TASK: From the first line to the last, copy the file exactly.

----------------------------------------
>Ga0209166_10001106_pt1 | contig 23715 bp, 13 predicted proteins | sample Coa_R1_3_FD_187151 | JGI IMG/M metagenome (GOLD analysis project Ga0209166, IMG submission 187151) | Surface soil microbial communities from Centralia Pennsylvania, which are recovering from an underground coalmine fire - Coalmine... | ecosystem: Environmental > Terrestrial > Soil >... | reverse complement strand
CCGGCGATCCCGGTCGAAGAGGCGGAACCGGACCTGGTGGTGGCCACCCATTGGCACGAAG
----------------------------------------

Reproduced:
>Ga0209166_10001106_pt1 | contig 23715 bp, 13 predicted proteins | sample Coa_R1_3_FD_187151 | JGI IMG/M metagenome (GOLD analysis project Ga0209166, IMG submission 187151) | Surface soil microbial communities from Centralia Pennsylvania, which are recovering from an underground coalmine fire - Coalmine... | ecosystem: Environmental > Terrestrial > Soil >... | reverse complement strand
CCGGCGATCCCGGTCGAAGAGGCGGAACCGGACCTGGTGGTGGCCACCCATTGGCACGAAG